Friday, August 21, 2015

Guidance for Creating Essential Learnings

What is an essential learning? It takes the standards and breaks them down to 10 or so things that you want students to learn during a semester.


Why are they important? We should be basing our instruction on these 10 things.  Therefore, we should be basing our assessments on these 10 or so things.


How are they developed?  Collaboratively with group of people who teach the same or similar things.  See Bill Ferriter’s blog


What do they look like?:  They look kid friendly.  They are probably on a one page document listed out as bulleted points or simple statement.  Again, only about 10 items for a semester.


Are essential learnings basically just standards?  They are not just repeating the standards.  They are making them into words that you can understand and words that students understand.  A standard might ask a learner to do several things all at once. See the standard below


Nebraska Social Studies Standard 12.1.1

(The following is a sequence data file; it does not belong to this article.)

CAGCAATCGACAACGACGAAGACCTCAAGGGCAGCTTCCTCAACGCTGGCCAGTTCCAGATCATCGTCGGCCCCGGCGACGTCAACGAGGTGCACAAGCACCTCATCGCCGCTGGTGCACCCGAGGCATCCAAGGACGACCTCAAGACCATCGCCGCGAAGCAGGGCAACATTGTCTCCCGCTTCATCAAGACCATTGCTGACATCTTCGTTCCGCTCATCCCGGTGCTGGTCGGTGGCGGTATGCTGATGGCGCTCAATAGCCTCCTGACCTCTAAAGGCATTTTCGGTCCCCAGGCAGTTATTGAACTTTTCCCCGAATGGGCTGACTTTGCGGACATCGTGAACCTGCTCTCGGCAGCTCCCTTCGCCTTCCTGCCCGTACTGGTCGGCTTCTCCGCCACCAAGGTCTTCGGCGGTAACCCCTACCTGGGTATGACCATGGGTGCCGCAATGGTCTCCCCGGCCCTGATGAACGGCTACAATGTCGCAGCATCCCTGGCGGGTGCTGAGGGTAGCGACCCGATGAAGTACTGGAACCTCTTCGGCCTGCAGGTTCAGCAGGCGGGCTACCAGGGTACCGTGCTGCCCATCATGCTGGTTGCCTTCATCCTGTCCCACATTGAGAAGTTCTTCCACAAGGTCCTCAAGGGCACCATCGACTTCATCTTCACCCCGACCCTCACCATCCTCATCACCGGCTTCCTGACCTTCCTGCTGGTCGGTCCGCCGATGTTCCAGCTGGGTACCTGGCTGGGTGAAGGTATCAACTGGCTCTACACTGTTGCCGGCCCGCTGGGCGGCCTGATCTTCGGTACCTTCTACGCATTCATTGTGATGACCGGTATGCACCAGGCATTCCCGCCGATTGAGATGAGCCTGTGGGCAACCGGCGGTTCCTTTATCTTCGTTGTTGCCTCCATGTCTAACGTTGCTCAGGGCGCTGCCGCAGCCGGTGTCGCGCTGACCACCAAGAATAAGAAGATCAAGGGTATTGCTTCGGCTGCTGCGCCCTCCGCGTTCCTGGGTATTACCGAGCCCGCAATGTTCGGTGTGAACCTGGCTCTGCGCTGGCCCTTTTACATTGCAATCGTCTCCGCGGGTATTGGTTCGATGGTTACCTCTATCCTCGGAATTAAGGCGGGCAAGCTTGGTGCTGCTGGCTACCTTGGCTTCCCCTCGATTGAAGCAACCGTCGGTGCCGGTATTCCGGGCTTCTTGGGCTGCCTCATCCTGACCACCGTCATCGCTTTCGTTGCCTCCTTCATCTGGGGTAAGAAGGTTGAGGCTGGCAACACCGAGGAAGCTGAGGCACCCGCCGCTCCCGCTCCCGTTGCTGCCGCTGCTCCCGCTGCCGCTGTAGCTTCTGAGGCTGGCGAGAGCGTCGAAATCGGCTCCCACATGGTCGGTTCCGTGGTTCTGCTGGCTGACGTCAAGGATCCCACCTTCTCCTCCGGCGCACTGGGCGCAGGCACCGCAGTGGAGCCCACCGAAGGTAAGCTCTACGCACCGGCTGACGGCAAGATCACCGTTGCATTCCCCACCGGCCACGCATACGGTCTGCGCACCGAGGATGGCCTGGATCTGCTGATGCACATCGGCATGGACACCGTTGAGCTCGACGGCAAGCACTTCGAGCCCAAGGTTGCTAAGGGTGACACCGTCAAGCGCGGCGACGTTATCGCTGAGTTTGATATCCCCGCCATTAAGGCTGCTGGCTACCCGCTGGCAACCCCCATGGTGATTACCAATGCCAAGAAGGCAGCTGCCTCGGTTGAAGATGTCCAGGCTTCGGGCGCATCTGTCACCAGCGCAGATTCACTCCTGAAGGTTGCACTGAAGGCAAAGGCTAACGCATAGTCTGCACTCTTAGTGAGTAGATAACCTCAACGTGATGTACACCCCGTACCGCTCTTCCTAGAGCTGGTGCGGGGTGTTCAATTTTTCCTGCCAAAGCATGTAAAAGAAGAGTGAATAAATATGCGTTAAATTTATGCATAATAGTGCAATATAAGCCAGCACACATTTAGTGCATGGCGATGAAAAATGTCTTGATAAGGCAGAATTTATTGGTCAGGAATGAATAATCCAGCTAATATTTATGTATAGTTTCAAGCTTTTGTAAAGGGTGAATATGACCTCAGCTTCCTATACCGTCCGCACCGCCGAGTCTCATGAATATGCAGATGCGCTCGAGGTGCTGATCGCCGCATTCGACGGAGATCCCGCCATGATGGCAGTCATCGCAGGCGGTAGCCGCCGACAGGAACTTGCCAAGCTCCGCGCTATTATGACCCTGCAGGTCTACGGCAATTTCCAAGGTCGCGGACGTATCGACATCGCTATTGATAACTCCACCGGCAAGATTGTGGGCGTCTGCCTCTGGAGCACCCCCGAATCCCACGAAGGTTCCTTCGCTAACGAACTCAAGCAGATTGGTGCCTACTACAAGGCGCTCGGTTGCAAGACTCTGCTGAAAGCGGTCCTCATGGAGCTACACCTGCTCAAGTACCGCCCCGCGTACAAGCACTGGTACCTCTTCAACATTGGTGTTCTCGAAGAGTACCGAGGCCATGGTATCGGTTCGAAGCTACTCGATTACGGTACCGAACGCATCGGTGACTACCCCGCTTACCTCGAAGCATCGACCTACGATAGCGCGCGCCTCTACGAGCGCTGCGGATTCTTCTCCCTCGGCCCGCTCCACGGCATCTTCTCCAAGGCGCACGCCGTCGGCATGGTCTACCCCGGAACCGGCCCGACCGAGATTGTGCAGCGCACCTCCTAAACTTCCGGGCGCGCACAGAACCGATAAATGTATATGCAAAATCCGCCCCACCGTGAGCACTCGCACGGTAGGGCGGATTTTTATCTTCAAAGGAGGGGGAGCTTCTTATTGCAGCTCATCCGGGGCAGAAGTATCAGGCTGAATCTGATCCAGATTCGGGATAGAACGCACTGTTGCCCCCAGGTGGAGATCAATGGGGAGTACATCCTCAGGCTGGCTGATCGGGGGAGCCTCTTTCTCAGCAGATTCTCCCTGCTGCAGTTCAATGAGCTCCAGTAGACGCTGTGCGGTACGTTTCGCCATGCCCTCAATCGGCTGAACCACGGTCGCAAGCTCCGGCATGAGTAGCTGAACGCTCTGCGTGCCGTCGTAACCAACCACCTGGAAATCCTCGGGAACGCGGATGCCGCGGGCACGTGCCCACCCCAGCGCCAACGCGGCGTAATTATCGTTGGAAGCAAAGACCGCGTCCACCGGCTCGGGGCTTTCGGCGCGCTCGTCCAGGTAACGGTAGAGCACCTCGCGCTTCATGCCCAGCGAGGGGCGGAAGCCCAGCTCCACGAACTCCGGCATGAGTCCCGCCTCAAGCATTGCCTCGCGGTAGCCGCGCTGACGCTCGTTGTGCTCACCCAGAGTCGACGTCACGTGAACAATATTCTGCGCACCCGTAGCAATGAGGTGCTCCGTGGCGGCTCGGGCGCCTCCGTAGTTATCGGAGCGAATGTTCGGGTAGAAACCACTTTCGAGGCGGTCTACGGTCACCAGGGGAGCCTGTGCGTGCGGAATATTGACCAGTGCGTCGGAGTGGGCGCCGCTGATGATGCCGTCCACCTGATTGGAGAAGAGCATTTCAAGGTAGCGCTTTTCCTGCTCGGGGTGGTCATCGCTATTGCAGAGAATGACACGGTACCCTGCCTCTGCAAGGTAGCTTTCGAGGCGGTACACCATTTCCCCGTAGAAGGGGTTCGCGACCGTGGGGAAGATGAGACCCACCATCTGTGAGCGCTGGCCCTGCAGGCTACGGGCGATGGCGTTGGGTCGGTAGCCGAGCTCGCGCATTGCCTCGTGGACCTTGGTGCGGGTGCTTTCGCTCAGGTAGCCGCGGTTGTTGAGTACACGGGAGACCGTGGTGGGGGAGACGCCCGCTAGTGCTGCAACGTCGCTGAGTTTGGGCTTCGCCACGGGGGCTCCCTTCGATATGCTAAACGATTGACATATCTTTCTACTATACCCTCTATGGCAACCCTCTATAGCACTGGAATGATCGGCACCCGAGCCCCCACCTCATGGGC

Students will analyze and evaluate the foundation, structures, and functions of the United States government as well as local, state, and international governments.

Breaking this standard down, it asks no less than 24 things.  Analyze 3 things (foundation, structure and funtion).  Evaluate 3 things ( foundation, structure, and function).  That’s 6 tasks.  Now do each of those 6 tasks for 4 different types of government (US, local, state, and international)

How can we make that student friendly?  
  1. First we’ll need to break it down.  In an American History class, we can look why (analyze)  the US government was structured the way it was.
  2. Now we can use an “I can” statement or “a student will be able to” statement.
    • I can explain the reasons that the US government has 3 branches.
    • A student will be able to explain the reasons that the US government has 3 branches.


Finally, PLCs are based on 4 main questions
1) What do we want students to know? (essential learning)
2) How do we know that they've learned this? (common formative assessments)
3) What do we do when a student doesn't learn? (intervention)
4) What do we do when a student already knows? (enrichment)

This is the simple version but it is exactly what every PLC in the district should be doing every week.  Determining what we want students to  know and then how to get there.  

2 comments:

  1. How do I find the science standards to do this breakdown with?

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    Replies
    1. Hi Sheila, you can find the standards on the Nebraska Department of Education's Academic Standards Home page. Here is a link http://www.education.ne.gov/academicstandards/index.html

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